EUROPEAN BANKS JOIN DRIVE TO COMBAT HUMAN TRAFFICKING USING DATA
Leading financial institutions in Europe have decided to combat human trafficking by using data to detect suspicious transactions that could be linked to criminal activity. Europol, the European Union’s policing agency, is taking the initiative to help financial institutions implement “red flag” indicators that scan their systems and report irregular banking transactions to the police.
This drive to end modern slavery is due to concerns about the increasing multi-billion pound business that is being run by increasingly dangerous gangs. Rob Wainwright, the director of Europol, said, “we see the problems getting much worse in terms of number of victims, illegal money that is being used, and the way in which organized crime groups are using more sophisticated techniques to recruit people, transport and exploit them.”
The European Bankers Alliance, similar to the U.S. Bankers Alliance, hopes to achieve the same goal of detecting more suspicious activity and increasing the number of trafficking transactions reported. “Human trafficking has become a fast-growing crime worth about $150 billion a year, according to the International Labour Organisation, with an estimated 36 million people trapped in sex slavery, forced or bonded labour, or other forms of servitude.”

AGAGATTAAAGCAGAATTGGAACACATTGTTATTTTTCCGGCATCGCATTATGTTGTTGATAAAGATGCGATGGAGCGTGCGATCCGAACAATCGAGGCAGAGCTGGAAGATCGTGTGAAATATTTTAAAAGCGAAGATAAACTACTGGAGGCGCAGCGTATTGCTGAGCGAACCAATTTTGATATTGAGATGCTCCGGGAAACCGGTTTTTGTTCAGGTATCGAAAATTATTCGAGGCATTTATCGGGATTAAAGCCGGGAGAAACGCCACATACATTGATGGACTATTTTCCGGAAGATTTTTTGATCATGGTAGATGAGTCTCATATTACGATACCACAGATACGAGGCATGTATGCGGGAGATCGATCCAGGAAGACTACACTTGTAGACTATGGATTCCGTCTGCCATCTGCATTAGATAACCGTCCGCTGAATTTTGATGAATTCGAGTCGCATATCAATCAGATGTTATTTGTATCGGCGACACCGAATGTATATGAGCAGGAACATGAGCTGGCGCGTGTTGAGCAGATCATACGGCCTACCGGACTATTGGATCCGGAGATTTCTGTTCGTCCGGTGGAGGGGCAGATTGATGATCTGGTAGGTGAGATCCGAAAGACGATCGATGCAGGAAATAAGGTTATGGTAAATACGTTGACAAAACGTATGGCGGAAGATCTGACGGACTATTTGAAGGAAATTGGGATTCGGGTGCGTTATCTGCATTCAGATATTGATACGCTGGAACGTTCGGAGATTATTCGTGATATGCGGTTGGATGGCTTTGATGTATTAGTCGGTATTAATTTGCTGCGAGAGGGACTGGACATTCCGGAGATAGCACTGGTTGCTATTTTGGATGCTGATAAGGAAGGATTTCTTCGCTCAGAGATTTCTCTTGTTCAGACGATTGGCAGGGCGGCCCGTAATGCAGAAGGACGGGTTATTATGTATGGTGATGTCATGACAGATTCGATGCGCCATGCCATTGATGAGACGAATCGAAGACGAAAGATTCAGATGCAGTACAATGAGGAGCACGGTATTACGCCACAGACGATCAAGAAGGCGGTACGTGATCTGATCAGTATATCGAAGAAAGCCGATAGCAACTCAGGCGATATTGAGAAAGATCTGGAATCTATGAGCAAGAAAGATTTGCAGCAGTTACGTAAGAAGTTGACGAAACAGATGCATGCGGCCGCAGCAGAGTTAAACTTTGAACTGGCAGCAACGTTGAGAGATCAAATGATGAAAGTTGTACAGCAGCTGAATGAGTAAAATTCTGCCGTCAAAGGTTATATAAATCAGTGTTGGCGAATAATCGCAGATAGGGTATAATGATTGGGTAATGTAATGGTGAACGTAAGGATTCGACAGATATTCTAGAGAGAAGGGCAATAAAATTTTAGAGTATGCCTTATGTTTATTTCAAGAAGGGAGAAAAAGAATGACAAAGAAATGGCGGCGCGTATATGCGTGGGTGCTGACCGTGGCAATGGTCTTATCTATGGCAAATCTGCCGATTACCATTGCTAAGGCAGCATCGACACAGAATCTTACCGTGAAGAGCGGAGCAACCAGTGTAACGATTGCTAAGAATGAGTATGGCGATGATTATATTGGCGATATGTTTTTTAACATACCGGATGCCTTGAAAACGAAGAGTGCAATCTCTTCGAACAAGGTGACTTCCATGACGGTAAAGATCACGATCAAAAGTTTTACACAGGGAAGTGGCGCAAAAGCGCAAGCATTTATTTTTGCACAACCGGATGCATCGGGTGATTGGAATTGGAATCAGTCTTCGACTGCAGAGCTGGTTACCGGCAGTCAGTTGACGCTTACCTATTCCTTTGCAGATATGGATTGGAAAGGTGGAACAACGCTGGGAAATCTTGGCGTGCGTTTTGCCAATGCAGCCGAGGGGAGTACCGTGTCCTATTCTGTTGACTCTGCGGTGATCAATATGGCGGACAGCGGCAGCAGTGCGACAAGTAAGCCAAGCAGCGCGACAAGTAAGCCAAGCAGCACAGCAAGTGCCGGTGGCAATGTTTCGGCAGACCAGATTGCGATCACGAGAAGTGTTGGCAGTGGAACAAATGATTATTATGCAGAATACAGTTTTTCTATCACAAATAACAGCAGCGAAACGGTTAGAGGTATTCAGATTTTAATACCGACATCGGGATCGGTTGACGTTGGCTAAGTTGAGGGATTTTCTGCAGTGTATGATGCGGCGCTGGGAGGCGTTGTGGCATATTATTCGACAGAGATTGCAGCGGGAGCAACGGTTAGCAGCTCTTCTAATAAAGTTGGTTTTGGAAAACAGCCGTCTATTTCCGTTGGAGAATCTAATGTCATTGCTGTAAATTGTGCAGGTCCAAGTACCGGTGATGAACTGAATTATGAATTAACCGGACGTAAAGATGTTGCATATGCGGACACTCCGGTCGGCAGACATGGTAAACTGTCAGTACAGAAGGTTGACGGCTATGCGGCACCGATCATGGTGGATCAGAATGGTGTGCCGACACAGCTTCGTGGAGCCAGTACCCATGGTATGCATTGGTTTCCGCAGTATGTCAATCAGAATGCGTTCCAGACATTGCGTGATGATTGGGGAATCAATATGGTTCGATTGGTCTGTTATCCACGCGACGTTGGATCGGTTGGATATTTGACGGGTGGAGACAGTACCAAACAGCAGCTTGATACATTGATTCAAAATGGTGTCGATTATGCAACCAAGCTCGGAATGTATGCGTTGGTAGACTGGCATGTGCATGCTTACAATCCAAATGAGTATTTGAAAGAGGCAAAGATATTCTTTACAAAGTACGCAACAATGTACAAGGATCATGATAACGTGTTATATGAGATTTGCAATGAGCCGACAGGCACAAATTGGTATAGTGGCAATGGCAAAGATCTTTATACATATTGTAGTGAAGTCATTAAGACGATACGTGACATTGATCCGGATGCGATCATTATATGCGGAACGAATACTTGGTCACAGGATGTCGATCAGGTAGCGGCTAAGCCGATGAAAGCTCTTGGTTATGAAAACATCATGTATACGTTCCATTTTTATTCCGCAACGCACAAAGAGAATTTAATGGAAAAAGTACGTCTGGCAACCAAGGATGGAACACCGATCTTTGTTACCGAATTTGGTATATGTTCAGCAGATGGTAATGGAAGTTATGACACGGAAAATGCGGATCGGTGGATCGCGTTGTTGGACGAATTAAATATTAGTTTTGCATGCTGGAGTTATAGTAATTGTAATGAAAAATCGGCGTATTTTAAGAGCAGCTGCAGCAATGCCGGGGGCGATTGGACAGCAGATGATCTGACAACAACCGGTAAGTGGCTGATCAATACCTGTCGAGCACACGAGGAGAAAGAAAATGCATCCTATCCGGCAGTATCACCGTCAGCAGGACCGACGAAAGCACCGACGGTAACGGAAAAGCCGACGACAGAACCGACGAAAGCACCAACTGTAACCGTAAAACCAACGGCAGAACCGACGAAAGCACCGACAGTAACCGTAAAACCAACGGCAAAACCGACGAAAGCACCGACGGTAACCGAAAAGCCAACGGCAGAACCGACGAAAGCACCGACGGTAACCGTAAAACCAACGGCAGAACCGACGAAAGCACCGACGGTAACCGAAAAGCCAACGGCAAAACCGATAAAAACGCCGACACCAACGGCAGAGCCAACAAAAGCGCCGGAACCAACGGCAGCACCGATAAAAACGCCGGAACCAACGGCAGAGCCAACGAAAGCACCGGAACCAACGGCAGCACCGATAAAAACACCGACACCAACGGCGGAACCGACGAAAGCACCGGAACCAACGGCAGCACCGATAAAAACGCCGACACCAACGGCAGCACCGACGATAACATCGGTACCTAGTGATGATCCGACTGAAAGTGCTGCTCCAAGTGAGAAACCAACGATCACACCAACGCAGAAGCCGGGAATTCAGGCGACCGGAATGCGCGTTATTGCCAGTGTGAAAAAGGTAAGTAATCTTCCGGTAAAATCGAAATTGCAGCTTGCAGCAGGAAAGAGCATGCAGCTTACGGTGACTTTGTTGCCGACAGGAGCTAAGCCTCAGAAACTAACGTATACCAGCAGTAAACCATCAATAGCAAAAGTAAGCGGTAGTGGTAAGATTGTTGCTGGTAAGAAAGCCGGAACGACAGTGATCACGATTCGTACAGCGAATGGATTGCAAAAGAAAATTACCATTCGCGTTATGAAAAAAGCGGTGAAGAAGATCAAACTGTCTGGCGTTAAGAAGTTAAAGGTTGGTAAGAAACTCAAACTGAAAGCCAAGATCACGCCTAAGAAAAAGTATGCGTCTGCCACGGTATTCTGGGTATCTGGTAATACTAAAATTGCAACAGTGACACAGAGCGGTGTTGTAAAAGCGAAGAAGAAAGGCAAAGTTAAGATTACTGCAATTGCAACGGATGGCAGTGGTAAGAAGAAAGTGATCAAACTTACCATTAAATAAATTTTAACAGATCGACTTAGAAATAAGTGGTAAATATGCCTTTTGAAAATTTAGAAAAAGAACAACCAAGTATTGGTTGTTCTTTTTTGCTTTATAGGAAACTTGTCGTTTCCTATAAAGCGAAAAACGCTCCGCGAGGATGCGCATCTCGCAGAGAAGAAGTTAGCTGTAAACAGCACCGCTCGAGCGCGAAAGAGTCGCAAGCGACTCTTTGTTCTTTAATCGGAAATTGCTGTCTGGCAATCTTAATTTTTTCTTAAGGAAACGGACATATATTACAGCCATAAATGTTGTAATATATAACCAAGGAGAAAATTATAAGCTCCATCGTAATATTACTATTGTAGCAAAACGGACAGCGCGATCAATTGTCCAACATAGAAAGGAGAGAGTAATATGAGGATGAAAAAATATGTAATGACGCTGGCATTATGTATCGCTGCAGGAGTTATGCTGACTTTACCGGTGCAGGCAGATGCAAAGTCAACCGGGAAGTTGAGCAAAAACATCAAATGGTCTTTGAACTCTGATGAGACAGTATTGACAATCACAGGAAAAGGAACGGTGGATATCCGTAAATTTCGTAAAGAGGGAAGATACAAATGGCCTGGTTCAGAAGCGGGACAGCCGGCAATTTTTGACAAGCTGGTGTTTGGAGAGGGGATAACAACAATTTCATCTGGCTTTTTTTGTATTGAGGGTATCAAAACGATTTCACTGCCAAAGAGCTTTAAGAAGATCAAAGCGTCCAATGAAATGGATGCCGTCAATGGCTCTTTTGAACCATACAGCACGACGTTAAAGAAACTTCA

Wainwright said the free movement of people in Europe makes it harder to spot trafficking, but that access to data shared by financial institutions will help identify and efficiently bring traffickers to justice.
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